Historical Patterns I’m Excited to Try!

I think I have drained my current pool of patterns.  I mean, I love many of them and will always use them…but, I’m am definitely feeling a little bored.   Especially with my due date coming closer and closer, I am trying to stay occupied with sewing…it’s sort of working! 🙂 So yesterday, with the warm sun on my face, I spent a little time looking up some new and different patterns to try.  Here are a few of my favorites!!!   Links to the patterns are below each image! I love the unique and various caps in this particular pattern.  Especially the Round Eared Cap with double ruffle!! 1740-1820 Women and Girls Caps from Amazon Dry Goods I am sure anyone wearing this amazingly beautiful, pleated mantle would feel elegant and very summery!  The only thing I’m not sure of is what fabric I would use….. 1863 Summer Mantle from Amazon Dry Goods With a yardage requirement of 16 yards, this gown would definitely be a commitment, but I love all the ruffles and …

On My Inspiration Board: Patterned Gowns

I decided to bring back an old post favorite which I haven’t done in a while: On My Inspiration Board!  For this post, I choose either a color, pattern, shape, or type of gown and collect my favorites to share from the years 1800-1950.  For today’s version, I decided to choose gowns made out a of patterned fabric.  Whether geometric, floral, or striped, these gowns are wonderful examples of fabric design and gown creation! In my daily wardrobe, I don’t really wear a whole lot of patterns.  Yet when it comes to my sewing, I adore using patterns.  Any type of pattern using any type of colors.  I simply love it.  And based on all my research, I am not alone!  From morning gowns, to tea gowns, to evening gowns, patterns have been a favorite for decades. This particular painting shows how embroidery create a lovely pattern on this elegant 1810’s court dress.  Perhaps not a gown to be worn by the average woman, bust still stunning! Duchess Talleyrand-Périgord, Princess Dorothea by Joseph Chabord This gown …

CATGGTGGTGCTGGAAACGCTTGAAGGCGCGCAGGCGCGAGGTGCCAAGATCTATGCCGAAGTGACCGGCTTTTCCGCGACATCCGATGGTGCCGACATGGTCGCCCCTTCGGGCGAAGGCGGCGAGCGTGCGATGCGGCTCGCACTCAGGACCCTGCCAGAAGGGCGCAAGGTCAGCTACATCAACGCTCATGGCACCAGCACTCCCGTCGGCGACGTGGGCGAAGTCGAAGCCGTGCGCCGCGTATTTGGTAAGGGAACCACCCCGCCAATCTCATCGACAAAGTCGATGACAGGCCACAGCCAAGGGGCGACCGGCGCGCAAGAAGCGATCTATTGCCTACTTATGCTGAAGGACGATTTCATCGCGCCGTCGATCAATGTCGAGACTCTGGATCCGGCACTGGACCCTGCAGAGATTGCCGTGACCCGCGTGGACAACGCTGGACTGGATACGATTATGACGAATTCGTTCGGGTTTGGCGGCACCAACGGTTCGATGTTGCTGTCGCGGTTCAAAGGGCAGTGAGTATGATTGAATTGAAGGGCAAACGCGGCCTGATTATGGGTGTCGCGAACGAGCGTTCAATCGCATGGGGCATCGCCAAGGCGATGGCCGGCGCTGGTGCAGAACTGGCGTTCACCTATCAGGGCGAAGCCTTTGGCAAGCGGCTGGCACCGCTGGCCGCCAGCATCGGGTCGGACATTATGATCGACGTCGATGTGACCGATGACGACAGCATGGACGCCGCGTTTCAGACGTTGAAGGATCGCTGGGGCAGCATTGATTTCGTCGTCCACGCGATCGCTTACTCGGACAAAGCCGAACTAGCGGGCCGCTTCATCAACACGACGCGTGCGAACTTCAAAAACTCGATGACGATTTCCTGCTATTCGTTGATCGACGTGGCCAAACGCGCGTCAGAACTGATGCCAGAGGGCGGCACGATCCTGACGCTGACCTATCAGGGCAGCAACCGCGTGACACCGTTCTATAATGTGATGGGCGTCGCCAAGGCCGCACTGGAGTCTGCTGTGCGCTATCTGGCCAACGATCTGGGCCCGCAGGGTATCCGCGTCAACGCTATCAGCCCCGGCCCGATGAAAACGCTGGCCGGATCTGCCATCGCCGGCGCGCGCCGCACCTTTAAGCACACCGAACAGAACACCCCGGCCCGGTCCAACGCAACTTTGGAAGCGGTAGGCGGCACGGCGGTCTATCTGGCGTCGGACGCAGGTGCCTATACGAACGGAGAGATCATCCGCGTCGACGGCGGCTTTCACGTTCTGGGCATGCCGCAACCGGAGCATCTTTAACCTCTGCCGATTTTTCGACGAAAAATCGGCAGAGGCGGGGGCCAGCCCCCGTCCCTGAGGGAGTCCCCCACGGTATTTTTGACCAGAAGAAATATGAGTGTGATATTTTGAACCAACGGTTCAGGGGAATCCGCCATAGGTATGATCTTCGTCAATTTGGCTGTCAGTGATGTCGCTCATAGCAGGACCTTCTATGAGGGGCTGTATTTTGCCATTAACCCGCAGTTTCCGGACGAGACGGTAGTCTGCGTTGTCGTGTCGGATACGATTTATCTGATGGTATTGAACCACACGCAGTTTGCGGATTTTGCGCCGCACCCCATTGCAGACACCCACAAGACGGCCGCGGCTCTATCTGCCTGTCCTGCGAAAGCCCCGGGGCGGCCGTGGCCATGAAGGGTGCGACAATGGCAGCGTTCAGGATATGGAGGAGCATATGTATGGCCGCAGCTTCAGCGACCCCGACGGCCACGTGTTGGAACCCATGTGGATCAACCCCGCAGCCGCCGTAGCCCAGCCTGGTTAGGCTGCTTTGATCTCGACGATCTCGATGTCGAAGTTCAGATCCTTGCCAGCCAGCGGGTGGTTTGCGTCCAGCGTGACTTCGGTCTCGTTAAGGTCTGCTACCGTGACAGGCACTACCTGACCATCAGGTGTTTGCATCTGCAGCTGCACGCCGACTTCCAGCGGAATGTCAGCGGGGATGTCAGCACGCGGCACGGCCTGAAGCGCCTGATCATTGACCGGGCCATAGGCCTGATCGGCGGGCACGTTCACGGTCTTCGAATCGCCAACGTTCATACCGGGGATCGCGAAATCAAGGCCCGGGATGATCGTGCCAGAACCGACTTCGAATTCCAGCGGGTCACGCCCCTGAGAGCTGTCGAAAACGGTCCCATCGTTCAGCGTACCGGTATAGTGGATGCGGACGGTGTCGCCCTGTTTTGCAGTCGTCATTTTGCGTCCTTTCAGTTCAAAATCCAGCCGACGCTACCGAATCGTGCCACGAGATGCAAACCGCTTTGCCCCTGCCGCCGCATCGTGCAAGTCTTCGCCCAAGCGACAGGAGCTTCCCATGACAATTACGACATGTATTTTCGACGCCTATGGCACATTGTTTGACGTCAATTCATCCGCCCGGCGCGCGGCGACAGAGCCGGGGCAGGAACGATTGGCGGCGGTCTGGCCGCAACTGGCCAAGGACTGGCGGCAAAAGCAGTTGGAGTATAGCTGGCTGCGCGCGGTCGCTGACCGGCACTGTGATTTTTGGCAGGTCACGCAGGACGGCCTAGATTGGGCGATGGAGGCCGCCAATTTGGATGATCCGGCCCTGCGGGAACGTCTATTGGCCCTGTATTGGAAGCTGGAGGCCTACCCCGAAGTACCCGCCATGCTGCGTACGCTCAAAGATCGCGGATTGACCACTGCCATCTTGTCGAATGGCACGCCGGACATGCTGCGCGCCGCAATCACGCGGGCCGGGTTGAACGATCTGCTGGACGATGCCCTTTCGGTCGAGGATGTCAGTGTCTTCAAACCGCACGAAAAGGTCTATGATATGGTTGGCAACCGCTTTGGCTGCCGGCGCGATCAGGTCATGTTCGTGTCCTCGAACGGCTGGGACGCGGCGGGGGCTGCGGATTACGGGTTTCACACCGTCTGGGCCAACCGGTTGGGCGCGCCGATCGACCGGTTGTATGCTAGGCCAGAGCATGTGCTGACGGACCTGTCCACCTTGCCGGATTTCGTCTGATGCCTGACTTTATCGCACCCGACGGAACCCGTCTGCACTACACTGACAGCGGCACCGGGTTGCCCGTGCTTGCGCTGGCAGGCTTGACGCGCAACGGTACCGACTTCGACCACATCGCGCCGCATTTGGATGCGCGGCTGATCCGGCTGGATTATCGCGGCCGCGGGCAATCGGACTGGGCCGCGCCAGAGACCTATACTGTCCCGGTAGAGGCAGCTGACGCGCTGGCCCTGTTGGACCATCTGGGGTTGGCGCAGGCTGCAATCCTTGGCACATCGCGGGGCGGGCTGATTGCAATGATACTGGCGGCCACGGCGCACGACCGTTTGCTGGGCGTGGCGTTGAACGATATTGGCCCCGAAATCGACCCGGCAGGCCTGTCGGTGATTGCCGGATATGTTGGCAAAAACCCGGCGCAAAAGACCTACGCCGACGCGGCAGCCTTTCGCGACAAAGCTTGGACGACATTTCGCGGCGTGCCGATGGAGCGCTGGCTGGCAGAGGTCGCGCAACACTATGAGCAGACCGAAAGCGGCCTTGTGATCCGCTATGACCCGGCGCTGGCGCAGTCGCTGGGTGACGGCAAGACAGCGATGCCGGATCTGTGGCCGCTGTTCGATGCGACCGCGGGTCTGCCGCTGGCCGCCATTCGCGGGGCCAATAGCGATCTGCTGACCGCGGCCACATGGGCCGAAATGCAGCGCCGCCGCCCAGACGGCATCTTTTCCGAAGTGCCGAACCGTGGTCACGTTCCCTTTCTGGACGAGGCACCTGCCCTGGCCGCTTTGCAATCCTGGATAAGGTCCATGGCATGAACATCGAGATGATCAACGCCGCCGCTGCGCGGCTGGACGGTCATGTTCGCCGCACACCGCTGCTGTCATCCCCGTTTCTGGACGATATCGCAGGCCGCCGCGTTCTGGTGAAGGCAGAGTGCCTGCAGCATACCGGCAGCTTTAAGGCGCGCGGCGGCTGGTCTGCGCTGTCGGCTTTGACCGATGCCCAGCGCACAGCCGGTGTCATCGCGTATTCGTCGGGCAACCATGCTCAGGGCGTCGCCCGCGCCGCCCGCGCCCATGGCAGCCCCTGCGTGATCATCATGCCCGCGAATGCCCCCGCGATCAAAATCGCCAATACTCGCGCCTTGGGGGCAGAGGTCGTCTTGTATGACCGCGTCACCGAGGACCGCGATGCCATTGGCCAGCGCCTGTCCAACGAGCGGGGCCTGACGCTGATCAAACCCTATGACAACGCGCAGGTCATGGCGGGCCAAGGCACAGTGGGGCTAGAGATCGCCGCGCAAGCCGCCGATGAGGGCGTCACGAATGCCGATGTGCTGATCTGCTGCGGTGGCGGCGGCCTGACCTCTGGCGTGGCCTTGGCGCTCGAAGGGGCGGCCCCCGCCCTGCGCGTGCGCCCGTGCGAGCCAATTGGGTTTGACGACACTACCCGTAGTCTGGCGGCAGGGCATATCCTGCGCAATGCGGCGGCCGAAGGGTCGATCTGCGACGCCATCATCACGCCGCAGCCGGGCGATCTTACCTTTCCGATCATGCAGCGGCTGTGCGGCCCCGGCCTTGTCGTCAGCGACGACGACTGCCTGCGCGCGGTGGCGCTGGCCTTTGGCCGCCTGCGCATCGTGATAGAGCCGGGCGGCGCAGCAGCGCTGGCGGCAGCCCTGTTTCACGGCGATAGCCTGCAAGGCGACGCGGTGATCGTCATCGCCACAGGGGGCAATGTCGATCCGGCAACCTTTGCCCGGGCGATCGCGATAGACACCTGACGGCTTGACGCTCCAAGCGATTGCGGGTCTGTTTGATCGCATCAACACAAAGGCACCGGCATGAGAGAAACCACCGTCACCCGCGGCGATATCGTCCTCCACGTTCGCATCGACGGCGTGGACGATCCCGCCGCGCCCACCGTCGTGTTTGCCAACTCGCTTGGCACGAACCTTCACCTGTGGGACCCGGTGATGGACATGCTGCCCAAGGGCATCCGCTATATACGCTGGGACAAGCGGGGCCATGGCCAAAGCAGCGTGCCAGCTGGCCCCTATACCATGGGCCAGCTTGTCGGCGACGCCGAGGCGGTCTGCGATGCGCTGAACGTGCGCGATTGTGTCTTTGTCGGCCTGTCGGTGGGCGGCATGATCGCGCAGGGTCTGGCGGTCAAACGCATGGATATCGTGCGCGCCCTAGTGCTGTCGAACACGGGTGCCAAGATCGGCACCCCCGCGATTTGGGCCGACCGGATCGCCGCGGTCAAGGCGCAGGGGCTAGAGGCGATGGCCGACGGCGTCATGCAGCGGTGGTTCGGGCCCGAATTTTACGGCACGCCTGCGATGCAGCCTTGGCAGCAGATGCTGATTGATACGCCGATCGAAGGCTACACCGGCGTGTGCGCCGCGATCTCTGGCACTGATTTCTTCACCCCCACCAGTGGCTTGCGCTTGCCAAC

A Fashion Excerpt from Good Housekeeping, 1922

I love fashion spreads in magazines. I love seeing the looks, colors, styles, and accessories that are currently (or have been) in trend…no matter what the decade.  And today’s spread is no exception! Another thing that I absolutely adore about these early women’s magazines are how varied and detailed the topics are compared to today’s.  You especially get that vibe when you read the descriptions of each outfit and accessory.  It isn’t simply a list of the maker and price.  Instead it is a lovely little blurb highlighting the main points of each item along with a wonderful description of color.   I hope you enjoy taking a little look back at not only fashion from the 1920’s, but also into the setup and work that went in to creating these wonderful magazine pieces! 🙂 Fashions Edited by Helen Kous Good Housekeeping, April, 1922 Volume 74, Number 4 Have you joined my new Facebook Group Inside Aimee’s Armoire?????   No???   Well hop on over and join now!   It’s all about sharing love and support for projects revolving …